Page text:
So what happened?  Well, I wish I could say it was all 2020 - but no. To be honest I am not the same Super Librarian I was in 2003. I don't talk about my job much online, but I oversee a division now. I'm in management. And y'all this is my first pandemic and it's frickin' exhausting. The fact that I have an assistant and a really great boss are the only reasons I haven't had a complete mental and emotional breakdown.

On top of being all around generally exhausted, and navigating through 2020, I'm at that stage in my tenure of Romancelandia where I feel like I've overstayed my welcome.  This happens to everybody I suspect. You start feeling old. New residents emerge. They like different books and authors. You feel like you're an out of touch old fuddy duddy and pretty soon you're the crazy granny on the front porch cradling a mangy cat and stroking a shotgun. Yeah, I'm there.

Booktube, podcasts, Instagram is where it's at now - and all of 3 people bother with blogs anymore. If I had the energy maybe I'd start channeling my desire to talk about what I'm reading into those venues but here's the thing - I don't.  For one thing nobody wants to see my ugly mug, and for another I've always had a stronger writing voice than speaking voice. Yes, I'm aware this blog is a hot mess on the best of days - but trust me.  Reading me is better than the alternatives.

As for Twitter - I've seriously begun to curtail my time over there because it's too exhausting to wade through the piles of garbage and I'm already exhausted. I've come to accept the fact that nothing good comes of Twitter. Stitch that on a sampler, make a million, thank me later.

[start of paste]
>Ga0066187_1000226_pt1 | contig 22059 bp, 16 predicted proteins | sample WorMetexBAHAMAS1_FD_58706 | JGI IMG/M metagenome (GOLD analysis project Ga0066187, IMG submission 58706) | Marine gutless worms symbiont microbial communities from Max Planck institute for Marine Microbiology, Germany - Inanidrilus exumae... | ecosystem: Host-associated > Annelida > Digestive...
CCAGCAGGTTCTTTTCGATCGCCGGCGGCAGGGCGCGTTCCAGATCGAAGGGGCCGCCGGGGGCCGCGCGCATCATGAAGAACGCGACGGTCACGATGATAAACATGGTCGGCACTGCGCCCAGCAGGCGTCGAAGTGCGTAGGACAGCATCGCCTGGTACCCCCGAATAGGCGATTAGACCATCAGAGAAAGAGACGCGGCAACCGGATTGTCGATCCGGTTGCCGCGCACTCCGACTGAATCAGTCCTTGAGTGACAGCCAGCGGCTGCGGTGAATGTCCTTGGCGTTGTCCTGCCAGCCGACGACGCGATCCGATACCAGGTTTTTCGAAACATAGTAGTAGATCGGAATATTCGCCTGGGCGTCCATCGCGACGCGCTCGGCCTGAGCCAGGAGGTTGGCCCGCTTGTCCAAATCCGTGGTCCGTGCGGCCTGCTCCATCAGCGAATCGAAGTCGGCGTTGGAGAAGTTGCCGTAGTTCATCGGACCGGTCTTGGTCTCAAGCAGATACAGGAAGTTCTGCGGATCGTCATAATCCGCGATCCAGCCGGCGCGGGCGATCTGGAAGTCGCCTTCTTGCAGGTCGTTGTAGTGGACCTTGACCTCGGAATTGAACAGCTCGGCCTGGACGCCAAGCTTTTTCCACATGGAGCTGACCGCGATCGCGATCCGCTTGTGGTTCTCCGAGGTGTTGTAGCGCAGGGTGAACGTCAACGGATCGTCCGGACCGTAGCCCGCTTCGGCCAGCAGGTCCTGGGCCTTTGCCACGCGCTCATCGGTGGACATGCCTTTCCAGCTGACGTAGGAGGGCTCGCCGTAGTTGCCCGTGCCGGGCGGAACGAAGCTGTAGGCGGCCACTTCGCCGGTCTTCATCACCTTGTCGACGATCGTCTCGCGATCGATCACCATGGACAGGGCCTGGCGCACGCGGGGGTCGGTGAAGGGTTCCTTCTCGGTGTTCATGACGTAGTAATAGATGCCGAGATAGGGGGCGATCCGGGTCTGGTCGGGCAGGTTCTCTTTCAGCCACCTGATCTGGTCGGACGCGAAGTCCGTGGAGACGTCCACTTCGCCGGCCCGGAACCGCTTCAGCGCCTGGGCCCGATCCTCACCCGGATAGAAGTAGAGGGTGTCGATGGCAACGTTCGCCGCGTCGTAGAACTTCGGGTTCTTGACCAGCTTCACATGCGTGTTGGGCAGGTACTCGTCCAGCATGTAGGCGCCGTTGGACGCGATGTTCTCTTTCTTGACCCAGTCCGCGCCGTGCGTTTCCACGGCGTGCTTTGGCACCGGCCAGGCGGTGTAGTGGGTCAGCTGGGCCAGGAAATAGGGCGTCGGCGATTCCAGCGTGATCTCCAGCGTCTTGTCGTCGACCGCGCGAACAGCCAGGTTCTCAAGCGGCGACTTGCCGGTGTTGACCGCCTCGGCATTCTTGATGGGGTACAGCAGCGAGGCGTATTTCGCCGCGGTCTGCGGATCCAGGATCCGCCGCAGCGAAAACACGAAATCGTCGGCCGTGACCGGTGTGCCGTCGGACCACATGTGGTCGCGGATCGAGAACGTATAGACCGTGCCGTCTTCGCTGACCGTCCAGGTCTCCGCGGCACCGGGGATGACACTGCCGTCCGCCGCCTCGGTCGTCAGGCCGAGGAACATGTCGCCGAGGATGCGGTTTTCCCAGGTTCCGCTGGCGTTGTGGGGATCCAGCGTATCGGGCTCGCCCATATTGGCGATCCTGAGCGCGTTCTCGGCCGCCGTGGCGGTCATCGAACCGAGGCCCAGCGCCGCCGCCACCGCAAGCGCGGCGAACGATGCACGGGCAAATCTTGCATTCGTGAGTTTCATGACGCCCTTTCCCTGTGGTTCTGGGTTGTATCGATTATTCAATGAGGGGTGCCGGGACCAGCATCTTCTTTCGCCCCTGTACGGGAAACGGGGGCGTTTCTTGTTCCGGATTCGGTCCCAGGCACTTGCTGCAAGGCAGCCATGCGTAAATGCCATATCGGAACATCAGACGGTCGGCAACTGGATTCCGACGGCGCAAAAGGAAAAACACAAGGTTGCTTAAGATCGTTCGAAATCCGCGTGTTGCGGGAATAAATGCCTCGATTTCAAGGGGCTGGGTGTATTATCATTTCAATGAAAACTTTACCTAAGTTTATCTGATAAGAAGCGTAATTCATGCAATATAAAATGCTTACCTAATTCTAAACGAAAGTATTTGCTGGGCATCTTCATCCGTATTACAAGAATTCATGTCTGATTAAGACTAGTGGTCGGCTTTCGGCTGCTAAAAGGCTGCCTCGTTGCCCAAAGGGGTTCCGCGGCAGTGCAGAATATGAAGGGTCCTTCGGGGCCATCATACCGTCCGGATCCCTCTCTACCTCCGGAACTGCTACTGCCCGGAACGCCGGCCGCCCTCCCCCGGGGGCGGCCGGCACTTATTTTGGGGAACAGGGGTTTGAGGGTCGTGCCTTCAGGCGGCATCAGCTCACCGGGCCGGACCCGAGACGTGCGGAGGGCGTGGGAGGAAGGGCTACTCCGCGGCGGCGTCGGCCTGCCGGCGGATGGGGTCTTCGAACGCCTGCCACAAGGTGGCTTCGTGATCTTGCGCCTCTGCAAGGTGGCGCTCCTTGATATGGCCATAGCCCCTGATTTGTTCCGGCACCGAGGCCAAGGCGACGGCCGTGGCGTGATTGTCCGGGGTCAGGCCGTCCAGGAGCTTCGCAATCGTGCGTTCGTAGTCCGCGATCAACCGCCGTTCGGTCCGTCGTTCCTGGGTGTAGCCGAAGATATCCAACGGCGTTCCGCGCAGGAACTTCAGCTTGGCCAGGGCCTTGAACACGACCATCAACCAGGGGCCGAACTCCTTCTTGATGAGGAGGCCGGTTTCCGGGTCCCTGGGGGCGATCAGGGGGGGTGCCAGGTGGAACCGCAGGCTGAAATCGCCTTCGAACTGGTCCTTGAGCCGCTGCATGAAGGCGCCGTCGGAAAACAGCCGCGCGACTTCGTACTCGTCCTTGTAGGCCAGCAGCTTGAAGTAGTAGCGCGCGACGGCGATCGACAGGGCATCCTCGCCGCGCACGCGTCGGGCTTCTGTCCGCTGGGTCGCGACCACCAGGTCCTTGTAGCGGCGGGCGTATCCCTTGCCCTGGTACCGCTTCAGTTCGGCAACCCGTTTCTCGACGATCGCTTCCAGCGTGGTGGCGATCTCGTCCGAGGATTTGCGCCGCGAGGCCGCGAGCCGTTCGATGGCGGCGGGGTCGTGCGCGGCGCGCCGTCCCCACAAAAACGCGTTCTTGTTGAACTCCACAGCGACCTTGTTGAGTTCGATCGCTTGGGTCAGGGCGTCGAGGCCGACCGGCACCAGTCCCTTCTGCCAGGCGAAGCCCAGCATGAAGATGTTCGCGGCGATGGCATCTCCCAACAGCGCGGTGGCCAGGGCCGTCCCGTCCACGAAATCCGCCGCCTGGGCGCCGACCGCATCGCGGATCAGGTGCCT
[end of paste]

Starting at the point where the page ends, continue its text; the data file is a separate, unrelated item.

So what's the point of all this whining?  Well, I'm nothing if not stubborn. This blog has existed for nearly 18 years and will continue to do so - but, I need to accept the fact that this blog and my writing just aren't what they used to be, for all the reasons stated above. I also know that if I want this blog to survive (and I do - because hello, stubborn) I need to once again make blogging my "happy place."  

What can you (all three of you...) expect moving forward in 2021?  I'm going to request fewer ARCs, stop feeling guilty about having zero interest in whatever hot book du jour is the talk of the moment and read through some of my immense, obscene backlog. Oh the ancient ARCs that I have on my Kindle - the stories of neglect they could tell.  I'm going to spend more time reading where my mood takes me - and if that's nothing but Harlequin Presents or female private investigators then so be it.  I've never been much of a tastemaker or trend-setter anyway - now is the time for me to accept that's not where my strengths lie.  I'm going to work on writing fun reviews that amuse me and try to use this blog as a way to recenter my generally bad attitude of late.  And I'm going to figure out a way to be on Twitter without my blood pressure spiking.  That last one is going to take some time....

Wednesday, December 23, 2020

Deck the Halls: December 2020 Unusual Historical Highlights

When the previous home of the Unusual Historicals column, Heroes & Heartbreakers, folded in late 2017 I opted to keep up the monthly feature on my personal blog. Then in early 2018, another former H&H’er, Suzanne, proposed that I cross-post the feature on her blog, Love in Panels. I agreed: 1) because I like Suzanne 2) because I’m passionate about “unusual historicals,” and 3) the more eyeballs that got on this column the better. Now here we are in 2020, the longest year on record, and this will be the last column featured on LiP. Both Suzanne and I have been evaluating our respective blogs of late and have come to the mutual decision to discontinue the cross-posting of this column. However, Unusual Historicals will continue to have a home here at The Misadventures of Super Librarian. I want to thank Suzanne and the entire LiP crew for hosting this column the past two years and for promoting historical romances that are about more than the terrible Almack’s lemonade. Onward and upward to what surely has to be a better year in 2021! 

Honoria Keyes isn’t the gawky, impressionable fifteen-year-old girl she was when she first met Simon Fairchild. Twelve years have passed, and she’s a successful artist, enjoying her independence to the fullest. Simon has changed, too. Gone is the beautiful, gentle boy of Honoria’s dreams. In his place is a dangerous, damaged man intent on avoiding human contact—and emotions. It would be unthinkable to fall for this difficult, wounded recluse. But then again, Honoria has never been one to do things the easy way …